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 Message
    From: jmsatb5@aol.com (Jms at B5)
 Subject: JMS:Question on Production Sch
      To: rec.arts.sf.tv.babylon5.moderated  
    Date: 1/5/1995 3:58:00 PM  

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We don't shoot in lots of 6 or 12; we shoot 22 episodes straight
through. The order in which they are run, and the pauses in between, do
not in ANY way reflect the time period in which they are made. We shoot
straight through, with pauses for Christmas break, and to give our crew
and cast a one-week hiatus on either side (usually between episodes 8
and 9, and episodes 15 and 16), which helps keep them from burning out.

You really have to shoot straight through, because of the vast
amounts of money required to rent equipment, pay salaries for crew and
cast, pay staff and other areas. Also, under Screen Actors Guild rules,
if you hire someone for, say, 13 episodes, you must use them within a
particular span of time. If you don't, you must pay them the balance of
committed episodes by the end of that period. If you broke filming up
as you suggest, you'd be in deep hock to your cast.

And you really can't separate out SFX from shooting live-action;
often you need to have the actors work with the effects in composite
shots, and sometimes you need the effects to play on monitors visible on
camera when you're shooting. All divisions are working at the same
time, straight through. You need to have effects people around frequently
while shooting; to make two separate sequences means you double the time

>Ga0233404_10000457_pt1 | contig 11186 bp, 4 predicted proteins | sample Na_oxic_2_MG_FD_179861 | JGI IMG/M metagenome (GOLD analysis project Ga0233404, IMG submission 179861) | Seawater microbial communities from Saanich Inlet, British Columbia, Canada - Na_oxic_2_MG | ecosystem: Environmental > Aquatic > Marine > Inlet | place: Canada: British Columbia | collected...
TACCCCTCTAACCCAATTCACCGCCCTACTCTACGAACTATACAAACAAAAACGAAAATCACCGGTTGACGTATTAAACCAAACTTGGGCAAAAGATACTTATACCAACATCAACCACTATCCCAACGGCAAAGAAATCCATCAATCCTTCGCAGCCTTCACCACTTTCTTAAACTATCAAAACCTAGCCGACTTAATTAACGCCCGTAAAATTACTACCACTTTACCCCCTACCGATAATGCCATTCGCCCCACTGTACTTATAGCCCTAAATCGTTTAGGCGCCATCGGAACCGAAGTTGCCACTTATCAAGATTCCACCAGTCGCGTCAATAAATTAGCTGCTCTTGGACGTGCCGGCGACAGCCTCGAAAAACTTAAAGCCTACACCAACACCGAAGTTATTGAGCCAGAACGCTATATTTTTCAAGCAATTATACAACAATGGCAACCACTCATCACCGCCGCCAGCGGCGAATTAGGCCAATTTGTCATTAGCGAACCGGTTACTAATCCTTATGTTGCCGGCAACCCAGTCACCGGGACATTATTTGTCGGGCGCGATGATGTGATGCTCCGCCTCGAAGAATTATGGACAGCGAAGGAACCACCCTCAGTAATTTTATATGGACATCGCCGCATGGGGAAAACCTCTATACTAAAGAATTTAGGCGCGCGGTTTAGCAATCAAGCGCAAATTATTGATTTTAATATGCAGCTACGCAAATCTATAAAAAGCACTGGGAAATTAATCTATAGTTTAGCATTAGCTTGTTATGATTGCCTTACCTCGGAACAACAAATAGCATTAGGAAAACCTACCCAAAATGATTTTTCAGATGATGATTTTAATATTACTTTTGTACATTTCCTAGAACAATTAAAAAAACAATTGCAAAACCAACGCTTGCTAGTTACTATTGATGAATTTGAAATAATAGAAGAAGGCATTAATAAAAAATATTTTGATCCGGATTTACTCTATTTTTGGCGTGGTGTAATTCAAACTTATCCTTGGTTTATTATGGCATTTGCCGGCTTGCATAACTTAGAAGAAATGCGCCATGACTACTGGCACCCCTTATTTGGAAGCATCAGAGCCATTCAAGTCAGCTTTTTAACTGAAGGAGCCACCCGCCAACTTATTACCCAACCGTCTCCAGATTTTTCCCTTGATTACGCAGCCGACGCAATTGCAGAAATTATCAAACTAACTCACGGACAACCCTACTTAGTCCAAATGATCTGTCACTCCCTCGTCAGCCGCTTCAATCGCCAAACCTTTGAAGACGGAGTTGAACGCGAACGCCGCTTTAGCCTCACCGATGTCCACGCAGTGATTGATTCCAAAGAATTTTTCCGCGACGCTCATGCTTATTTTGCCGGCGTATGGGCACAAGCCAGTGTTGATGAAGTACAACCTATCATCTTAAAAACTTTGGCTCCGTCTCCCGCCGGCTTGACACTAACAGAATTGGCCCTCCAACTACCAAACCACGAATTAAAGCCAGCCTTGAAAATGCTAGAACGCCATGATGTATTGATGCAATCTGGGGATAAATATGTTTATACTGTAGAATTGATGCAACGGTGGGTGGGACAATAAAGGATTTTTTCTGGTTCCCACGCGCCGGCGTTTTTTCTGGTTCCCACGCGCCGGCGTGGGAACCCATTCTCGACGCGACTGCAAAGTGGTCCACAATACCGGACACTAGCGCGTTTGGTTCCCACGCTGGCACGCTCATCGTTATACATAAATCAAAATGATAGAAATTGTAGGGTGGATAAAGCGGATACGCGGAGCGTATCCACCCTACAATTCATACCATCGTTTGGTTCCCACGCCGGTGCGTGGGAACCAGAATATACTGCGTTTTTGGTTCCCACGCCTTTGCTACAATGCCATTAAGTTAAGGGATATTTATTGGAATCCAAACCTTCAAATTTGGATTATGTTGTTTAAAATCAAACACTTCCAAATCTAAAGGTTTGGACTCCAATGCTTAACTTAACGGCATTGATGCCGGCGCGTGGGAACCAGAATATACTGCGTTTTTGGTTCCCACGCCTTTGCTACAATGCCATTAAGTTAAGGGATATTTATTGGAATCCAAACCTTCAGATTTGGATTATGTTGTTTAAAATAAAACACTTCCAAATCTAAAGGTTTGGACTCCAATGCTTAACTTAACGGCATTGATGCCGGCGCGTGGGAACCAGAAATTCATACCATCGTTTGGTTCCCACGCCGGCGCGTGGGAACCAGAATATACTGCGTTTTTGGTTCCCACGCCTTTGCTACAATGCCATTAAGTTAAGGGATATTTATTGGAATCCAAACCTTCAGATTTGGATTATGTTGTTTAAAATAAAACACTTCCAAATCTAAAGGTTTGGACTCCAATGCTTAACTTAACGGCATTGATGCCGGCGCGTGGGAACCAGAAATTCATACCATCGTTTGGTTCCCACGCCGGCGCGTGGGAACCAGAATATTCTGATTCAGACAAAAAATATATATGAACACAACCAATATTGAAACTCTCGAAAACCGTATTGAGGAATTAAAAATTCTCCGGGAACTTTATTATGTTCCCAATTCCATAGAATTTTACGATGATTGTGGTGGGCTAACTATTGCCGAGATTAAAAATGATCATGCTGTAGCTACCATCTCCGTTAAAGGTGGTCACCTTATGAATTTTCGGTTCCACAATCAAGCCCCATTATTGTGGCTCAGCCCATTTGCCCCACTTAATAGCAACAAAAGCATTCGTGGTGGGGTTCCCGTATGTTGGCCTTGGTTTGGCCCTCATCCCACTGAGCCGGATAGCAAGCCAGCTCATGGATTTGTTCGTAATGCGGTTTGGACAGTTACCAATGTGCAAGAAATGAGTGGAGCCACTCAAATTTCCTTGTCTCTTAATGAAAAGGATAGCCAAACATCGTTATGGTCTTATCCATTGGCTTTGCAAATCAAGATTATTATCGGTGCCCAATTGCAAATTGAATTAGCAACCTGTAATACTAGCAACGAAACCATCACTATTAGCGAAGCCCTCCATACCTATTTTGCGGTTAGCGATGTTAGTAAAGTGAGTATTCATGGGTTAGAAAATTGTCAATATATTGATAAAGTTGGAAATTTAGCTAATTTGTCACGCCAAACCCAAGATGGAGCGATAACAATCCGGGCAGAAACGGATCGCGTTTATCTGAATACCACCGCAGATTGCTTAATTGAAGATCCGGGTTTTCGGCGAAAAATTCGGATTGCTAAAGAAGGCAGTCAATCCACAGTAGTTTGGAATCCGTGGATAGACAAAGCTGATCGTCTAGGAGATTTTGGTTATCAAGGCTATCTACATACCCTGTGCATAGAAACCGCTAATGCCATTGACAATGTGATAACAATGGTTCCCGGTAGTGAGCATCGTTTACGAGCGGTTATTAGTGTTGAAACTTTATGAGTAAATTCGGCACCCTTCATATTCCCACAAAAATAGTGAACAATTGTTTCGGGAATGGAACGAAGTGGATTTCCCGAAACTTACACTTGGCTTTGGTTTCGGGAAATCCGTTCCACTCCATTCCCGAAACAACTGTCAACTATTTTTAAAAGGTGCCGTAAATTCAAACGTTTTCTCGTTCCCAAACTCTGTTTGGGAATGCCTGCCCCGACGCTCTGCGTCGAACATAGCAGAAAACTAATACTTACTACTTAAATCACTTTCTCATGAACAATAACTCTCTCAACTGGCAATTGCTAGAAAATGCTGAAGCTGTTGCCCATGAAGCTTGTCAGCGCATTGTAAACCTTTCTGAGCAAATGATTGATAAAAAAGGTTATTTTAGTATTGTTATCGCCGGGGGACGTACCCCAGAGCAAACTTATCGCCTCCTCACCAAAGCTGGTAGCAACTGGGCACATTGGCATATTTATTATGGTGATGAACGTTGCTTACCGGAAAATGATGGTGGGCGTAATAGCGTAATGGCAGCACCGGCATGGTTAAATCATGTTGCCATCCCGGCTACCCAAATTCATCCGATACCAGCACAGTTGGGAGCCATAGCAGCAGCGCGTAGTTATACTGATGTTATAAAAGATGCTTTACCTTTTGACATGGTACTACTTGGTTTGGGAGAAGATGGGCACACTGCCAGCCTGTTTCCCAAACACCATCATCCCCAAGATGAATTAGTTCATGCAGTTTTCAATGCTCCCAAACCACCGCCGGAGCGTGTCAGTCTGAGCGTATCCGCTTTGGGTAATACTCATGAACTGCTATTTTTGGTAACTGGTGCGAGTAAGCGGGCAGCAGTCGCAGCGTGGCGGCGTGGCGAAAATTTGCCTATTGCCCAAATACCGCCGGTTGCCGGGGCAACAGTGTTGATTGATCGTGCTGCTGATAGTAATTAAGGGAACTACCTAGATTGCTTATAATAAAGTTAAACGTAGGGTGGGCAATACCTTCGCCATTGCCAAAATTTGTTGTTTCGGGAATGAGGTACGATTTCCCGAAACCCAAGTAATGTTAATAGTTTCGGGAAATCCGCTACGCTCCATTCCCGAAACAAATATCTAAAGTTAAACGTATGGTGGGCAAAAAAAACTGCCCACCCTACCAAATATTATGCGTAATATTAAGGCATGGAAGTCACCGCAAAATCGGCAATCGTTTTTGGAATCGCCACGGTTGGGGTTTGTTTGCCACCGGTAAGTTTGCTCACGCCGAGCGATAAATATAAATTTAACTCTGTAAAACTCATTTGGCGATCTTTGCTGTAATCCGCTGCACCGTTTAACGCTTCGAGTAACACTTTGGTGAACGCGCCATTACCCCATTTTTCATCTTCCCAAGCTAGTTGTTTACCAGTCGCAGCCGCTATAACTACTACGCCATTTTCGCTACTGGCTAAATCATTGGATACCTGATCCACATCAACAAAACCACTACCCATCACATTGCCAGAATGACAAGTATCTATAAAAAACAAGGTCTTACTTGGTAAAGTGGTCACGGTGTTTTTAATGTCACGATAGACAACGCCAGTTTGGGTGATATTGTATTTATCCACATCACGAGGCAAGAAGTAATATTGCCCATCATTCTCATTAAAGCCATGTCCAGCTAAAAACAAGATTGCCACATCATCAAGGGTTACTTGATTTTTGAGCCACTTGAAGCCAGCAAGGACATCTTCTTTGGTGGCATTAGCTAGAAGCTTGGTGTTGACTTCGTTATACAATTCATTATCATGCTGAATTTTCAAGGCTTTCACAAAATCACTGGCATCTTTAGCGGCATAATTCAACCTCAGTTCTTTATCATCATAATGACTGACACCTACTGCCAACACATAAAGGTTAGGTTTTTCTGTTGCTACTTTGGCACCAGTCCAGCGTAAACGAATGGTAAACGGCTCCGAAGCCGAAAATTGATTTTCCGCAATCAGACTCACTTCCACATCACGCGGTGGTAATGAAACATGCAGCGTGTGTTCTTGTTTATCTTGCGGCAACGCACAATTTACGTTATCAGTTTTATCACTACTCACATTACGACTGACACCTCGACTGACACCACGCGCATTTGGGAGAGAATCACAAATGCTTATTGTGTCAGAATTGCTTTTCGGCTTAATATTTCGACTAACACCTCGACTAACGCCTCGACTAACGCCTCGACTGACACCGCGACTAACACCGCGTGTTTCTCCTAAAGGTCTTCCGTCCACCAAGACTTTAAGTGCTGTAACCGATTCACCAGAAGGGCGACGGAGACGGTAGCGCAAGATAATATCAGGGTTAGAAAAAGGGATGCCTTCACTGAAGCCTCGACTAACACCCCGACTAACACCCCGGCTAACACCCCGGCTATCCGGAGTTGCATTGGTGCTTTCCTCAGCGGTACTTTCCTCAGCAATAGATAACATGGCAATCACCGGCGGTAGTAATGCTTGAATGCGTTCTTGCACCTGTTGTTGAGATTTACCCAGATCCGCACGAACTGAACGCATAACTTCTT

period you have to pay your effects people.

Here is the process of making B5 in metaphor...not only in terms of
each season's production, but the history of this show overall.

You hitch yourself to the front of a train. And you begin pulling.
(In this case, I began pulling in 1987, but for purposes of the current
discussion make that the start of each season.) Slowly, painfully, the
train moves an inch. Then another. Gradually, over time, it begins
picking up speed. For one brief instant there is an allowable moment of
joy when both you and the train are going at the same, comfortable speed.
Then it starts gaining on you, and you have to start walking faster, with
the train bumping your heels, until finally you're running flat out,
because you know that if you so much as stumble once, the train will roll
right over you.

Then the season ends, you get to catch your breath...and start it all
over again.

jms

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